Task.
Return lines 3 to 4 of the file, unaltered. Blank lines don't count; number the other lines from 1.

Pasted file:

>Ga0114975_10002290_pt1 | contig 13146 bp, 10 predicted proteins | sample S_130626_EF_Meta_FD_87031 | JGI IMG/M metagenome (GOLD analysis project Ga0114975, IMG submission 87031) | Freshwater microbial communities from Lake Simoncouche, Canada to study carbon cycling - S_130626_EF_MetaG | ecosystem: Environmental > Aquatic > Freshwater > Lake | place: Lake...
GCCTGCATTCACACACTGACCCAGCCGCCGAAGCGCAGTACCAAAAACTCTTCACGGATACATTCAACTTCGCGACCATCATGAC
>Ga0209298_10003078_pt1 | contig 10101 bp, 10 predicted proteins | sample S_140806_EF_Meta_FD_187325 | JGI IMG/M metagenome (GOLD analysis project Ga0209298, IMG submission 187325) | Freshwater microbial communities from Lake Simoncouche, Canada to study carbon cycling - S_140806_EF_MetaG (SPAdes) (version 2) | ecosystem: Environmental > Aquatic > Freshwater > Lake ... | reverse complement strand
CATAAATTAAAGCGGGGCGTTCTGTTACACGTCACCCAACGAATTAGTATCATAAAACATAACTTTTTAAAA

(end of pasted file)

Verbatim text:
>Ga0209298_10003078_pt1 | contig 10101 bp, 10 predicted proteins | sample S_140806_EF_Meta_FD_187325 | JGI IMG/M metagenome (GOLD analysis project Ga0209298, IMG submission 187325) | Freshwater microbial communities from Lake Simoncouche, Canada to study carbon cycling - S_140806_EF_MetaG (SPAdes) (version 2) | ecosystem: Environmental > Aquatic > Freshwater > Lake ... | reverse complement strand
CATAAATTAAAGCGGGGCGTTCTGTTACACGTCACCCAACGAATTAGTATCATAAAACATAACTTTTTAAAA